The New York Times Brings Its Student Journalism Institute Home

For Garrett Wright, it was all the people. A native of Detroit, Mr. Wright is accustomed to large cities. But when he arrived in Manhattan for the first time and walked through Times Square to the newsroom of The New York Times Student Journalism Institute, the enormousness of New York City hit him.

“I was excited because New York is someplace I’ve always wanted to go, especially because it’s so big,” said Mr. Wright, a senior at Hampton University. “It’s a great experience for me.”

Mr. Wright, 21, is one of 26 participants in the Institute, a two-week journalism “boot camp,”as Institute director Richard G. Jones calls it, for student members of the National Association of Black Journalists and National Association of Hispanic Journalists.

Under the guidance of journalists from The New York Times, the students — working as reporters, editors, designers and visual journalists — produce articles, photos, videos, social media posts and news graphics for a website and print edition, which will be published before the Institute’s conclusion on June 5. Mr. Wright was not the only one who checked off a “first” with this trip. The Institute, now in its thirteenth year, is celebrating its own year of firsts.

It is the first year the Institute has been held in New York City as well as a the first year NABJ and NAHJ students have worked together in the same program. In previous iterations, NABJ students would participate in the program in even-numbered years and NAHJ students would participate in odd-numbered years.

Mr. Jones said administrators at The Times spent much of the past year designing a plan to bring the Institute to the City University of New York’s Graduate School of Journalism, a few doors away from The Times Building, where students could take advantage of all of the resources of The Times.

New York Times Publisher Arthur Sulzberger (center) listens to a question from Kendall Trammell (second from left) during a luncheon with students from The New York Times Student Journalism Institute on May 23 in the newsroom building on Eighth Avenue. James Tensuan / NYT Institute

“These great students are able to be exposed to even more of the Times’s fine journalists,” Mr. Jones said. “It is often difficult for some of our most prominent journalists to fly to a remote location for an extended period. Now, we’re able to ask them to just take a short walk down the block.”

Among The Times journalists who have given talks to the students are critic-at-large Wesley Morris and “On the Street” photographer Bill Cunningham. The students have also heard from Kinsey Wilson, The Times’s editor for innovation and strategy, and had lunch with Dean Baquet, executive editor of The Times, and Arthur Sulzberger Jr., the publisher.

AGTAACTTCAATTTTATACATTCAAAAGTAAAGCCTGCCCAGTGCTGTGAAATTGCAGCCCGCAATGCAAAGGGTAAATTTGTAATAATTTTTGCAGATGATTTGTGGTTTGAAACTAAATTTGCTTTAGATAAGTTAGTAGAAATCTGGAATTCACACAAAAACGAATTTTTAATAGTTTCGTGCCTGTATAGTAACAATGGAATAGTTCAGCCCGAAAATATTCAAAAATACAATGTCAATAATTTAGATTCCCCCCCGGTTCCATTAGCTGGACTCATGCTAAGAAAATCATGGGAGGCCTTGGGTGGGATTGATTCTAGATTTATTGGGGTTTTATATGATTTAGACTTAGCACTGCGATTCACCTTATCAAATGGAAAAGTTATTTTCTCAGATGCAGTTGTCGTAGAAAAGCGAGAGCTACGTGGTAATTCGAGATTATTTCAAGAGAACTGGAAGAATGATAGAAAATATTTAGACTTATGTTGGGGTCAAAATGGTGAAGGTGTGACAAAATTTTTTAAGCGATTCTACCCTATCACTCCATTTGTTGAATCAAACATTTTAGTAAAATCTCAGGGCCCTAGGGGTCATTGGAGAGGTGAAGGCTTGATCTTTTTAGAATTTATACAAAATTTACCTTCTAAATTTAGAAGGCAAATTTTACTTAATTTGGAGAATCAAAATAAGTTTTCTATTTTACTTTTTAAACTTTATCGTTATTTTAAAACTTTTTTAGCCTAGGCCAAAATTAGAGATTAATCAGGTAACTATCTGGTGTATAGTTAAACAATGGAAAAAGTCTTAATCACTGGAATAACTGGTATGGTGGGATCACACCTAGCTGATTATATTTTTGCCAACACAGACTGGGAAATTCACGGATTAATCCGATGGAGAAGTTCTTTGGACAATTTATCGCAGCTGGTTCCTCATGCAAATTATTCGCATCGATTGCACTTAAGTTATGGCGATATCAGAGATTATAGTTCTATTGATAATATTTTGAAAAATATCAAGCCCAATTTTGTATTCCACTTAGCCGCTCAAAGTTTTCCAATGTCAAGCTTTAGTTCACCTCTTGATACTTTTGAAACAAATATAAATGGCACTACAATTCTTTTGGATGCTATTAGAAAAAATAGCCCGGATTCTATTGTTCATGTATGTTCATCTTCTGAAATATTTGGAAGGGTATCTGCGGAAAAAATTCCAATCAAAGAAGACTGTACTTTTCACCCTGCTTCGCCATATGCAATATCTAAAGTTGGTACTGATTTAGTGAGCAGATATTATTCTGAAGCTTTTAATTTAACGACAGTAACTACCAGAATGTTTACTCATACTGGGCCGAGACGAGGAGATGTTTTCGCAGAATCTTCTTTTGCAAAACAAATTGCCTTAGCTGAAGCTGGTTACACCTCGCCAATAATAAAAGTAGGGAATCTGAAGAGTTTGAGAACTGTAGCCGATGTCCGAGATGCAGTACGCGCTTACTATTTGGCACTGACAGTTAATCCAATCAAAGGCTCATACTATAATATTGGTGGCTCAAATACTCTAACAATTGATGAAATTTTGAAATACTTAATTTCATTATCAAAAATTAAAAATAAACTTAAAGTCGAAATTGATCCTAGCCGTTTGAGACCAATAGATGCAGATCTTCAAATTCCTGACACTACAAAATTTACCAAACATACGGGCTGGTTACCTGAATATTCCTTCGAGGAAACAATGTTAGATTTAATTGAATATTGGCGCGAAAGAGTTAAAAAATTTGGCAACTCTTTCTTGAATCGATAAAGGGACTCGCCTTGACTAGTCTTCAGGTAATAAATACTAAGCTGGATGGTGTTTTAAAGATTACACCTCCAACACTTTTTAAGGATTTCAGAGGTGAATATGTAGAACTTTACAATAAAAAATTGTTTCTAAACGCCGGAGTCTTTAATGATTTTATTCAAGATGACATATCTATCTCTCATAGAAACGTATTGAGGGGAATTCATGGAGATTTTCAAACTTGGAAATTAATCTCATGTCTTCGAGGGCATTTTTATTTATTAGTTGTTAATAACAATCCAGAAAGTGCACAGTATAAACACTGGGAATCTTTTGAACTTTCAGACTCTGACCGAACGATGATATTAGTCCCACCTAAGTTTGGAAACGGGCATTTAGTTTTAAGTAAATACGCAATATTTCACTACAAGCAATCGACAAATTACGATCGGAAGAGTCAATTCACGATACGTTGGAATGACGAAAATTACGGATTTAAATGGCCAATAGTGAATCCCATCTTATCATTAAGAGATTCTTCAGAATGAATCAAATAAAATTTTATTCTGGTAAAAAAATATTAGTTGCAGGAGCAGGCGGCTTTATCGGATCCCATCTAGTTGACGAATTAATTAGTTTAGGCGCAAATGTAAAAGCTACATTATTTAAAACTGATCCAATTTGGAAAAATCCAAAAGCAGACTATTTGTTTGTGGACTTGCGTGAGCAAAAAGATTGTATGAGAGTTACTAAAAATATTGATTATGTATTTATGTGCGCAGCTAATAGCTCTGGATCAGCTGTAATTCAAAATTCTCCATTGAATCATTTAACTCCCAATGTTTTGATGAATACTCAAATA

This year, the 14 NABJ and 12 NAHJ students taking part in the program represent 21 universities from across the country. The inclusion of members from both journalism organizations has enriched the learning experience, students said.

“It was important to see diversity in the streets,” said Mr. Wright, a print designer for the program. “But diversity in the classroom as well.”

Students perform original reporting during their time in New York and work in a makeshift newsroom at CUNY. They are mostly reporting from central Harlem and working alongside Times staffers who edit their work and teach them new skills to to help refine their journalistic techniques.

“Where can you find a Pulitzer Prize winner to just sit down with you?” asked Khaled Sayed, a student photographer with the program. “You can here. It’s wonderful.”

Mr. Sayed, who is originally from Egypt and will attend the University of California, Berkeley, Graduate School of Journalism in the fall, worked as a lawyer before realizing his passion was in photojournalism.

This year’s Institute may also reflect a newly collaborative spirit between NABJ and NAHJ. This August, the professional organizations will hold a joint convention in Washington, D.C. Many Institute participants said they hope to reunite there.

Maria Esquinca, a recent graduate of the University of Texas at El Paso and a student reporter, described newfound friendships with her colleagues.

“It’s very important to have a group of people I can relate to and identify with,” said Ms. Esquinca, 22. “It makes me feel not so isolated. It’s very important that we are all here from similar backgrounds. Not all the same thing, but things that we can all identify with.”